The original church was small and square in plan, with an apse
at the east end and an entrance in the west wall. In each of the four corners
of the building, a small chamber was constructed, thus forming a cross with equal
arms in the area of the naos. The whole west side of the church is now ruined
and the entrance is located on the south side. Of the interior decoration is preserved
the famous mosaic in the conch of the sanctuary, dated to the 5th-6th century
and fragments of wall paintings, dated to the 12th century A.D.
The church was built at the end of the 5th or the beginning of the
6th century, over an earlier, Roman building. It was the catholicon (main church)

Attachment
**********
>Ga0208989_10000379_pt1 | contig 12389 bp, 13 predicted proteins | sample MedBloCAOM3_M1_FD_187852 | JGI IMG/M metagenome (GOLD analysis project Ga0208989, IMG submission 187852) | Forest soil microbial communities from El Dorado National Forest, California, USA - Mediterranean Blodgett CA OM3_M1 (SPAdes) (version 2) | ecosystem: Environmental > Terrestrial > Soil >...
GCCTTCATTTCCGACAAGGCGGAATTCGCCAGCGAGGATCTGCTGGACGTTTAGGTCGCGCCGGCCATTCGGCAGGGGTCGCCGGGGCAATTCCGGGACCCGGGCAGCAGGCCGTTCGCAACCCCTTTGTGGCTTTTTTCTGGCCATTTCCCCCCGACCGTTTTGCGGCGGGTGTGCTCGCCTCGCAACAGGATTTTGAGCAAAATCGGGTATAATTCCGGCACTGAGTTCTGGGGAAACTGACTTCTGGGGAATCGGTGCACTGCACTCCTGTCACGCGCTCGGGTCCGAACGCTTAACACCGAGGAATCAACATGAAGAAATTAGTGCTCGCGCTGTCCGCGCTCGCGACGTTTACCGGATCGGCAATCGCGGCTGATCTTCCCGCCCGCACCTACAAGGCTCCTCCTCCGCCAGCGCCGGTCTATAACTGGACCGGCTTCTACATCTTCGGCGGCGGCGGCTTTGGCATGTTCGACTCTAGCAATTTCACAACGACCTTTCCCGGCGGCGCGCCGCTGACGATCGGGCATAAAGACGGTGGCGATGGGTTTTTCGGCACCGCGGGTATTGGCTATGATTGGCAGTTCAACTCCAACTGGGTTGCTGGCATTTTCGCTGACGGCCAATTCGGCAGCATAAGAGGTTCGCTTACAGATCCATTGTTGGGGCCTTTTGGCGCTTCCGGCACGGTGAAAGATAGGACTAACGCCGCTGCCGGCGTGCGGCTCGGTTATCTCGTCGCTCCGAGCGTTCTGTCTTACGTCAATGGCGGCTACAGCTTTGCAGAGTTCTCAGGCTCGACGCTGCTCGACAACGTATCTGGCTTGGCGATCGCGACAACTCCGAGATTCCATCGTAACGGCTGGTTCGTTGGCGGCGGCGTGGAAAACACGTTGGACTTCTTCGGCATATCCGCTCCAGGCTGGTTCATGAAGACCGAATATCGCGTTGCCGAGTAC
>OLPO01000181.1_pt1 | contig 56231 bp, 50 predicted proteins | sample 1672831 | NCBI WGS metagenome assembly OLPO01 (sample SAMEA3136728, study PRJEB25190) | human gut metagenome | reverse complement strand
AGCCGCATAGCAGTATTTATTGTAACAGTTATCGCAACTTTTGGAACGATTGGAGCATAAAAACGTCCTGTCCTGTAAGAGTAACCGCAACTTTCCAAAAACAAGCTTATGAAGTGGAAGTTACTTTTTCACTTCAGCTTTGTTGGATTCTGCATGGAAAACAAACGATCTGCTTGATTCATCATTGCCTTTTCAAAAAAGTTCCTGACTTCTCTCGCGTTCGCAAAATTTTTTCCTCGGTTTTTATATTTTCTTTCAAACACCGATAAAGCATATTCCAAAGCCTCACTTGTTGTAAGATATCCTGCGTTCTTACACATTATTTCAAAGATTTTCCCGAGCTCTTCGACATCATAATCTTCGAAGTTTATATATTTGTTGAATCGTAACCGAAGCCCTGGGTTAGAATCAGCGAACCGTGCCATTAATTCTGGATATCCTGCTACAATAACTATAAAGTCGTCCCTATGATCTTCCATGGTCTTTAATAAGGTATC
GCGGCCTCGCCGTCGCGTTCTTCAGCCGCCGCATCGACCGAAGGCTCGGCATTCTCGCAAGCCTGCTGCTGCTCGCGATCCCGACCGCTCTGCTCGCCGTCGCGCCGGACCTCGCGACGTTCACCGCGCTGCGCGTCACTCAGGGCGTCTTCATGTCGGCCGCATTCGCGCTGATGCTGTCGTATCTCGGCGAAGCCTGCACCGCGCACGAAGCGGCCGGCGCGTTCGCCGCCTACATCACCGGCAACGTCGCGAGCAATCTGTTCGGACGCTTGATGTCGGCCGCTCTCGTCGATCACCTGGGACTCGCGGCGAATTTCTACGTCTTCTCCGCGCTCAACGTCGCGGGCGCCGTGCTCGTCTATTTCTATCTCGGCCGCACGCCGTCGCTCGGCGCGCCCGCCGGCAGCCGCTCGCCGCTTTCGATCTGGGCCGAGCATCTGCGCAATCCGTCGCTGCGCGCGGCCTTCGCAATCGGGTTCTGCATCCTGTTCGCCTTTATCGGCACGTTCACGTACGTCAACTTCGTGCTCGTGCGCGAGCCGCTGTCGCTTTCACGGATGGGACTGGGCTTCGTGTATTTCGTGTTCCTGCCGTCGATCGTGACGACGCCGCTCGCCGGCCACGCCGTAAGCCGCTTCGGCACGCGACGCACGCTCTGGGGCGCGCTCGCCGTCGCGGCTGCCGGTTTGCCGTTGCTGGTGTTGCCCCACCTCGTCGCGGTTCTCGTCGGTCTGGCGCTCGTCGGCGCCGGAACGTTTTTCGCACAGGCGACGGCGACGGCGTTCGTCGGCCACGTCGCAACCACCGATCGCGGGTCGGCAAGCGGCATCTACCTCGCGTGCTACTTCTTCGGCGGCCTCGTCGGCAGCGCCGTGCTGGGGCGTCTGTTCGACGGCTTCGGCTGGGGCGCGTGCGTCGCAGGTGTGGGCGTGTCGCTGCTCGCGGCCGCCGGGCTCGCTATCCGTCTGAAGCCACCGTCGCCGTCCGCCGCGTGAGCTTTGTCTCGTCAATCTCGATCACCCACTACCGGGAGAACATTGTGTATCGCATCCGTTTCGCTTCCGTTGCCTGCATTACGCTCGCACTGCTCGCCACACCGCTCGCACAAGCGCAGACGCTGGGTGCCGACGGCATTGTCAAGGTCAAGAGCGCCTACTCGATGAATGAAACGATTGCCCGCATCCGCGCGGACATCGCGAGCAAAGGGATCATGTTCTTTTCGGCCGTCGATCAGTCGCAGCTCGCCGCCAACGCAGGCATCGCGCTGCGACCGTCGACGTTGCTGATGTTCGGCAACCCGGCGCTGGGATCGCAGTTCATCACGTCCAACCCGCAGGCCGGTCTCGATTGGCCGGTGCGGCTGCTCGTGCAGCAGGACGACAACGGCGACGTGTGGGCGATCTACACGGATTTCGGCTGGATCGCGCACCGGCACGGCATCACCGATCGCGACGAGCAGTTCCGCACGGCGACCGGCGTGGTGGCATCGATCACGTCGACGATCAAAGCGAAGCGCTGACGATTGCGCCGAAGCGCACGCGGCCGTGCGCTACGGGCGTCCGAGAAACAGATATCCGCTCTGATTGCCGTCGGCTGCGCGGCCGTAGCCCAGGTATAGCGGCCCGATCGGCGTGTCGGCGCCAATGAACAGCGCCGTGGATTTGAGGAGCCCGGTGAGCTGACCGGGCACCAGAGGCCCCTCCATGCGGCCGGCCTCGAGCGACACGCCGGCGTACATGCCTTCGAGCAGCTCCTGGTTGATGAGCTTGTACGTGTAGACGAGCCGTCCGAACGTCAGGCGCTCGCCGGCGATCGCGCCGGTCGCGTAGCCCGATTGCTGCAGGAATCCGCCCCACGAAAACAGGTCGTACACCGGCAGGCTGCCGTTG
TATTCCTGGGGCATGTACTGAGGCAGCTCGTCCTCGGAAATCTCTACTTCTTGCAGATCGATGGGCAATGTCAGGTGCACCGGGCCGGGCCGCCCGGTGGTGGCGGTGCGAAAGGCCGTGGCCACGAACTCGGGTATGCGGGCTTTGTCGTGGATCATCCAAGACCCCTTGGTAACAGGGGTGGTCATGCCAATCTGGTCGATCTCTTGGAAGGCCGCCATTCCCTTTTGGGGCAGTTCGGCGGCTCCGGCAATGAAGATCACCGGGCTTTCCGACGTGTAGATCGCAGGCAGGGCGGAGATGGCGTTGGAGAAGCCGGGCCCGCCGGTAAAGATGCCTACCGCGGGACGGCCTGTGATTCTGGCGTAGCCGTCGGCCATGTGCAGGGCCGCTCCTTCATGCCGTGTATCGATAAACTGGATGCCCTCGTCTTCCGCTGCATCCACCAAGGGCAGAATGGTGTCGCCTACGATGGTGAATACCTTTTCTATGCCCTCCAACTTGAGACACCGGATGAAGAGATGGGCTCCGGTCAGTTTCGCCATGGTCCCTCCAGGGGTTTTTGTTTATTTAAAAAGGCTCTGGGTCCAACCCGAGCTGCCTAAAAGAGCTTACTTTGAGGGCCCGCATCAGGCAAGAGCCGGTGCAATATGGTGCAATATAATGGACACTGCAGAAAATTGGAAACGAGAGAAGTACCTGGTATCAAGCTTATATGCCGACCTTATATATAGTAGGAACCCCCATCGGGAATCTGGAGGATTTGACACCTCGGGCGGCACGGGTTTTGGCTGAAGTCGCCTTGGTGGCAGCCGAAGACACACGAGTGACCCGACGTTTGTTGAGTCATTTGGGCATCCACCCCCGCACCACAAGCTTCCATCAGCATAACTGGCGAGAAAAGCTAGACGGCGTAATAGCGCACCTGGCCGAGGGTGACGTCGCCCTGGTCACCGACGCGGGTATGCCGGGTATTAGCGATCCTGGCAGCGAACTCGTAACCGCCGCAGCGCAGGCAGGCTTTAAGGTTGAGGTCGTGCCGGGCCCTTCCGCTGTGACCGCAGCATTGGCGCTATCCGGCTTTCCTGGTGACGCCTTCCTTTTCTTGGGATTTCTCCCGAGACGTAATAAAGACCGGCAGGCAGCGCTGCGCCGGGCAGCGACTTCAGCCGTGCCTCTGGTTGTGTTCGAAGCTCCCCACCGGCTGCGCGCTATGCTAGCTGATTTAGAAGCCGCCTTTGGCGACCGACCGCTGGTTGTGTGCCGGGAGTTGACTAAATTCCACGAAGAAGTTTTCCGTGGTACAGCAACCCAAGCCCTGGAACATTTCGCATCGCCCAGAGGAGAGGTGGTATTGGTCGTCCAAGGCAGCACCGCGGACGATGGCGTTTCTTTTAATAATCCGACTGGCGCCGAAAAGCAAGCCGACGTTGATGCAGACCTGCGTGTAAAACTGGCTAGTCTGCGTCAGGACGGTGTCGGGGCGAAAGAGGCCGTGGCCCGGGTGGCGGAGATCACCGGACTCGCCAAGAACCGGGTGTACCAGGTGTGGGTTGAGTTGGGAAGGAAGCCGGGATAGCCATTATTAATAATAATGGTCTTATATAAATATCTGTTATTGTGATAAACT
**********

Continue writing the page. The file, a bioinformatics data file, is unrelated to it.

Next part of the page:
of the Latomos Monastery but in 1430, after the conquest of Thessalonike by the
Turks, it was converted into a mosque and the mosaic and fresco decoration was
plastered over. The famous mosaic was discovered when the monument was turned
over to the Christian cult with the liberation of the city, in 1921.
In 1929, excavations were conducted on the interior of the church.
The monument has undergone several phases of restoration and consolidation
over the years. Recently, in 1980 the west wall was restored and in 1991 the propylon
on the south side was reconstructed.
The monument is used as a church.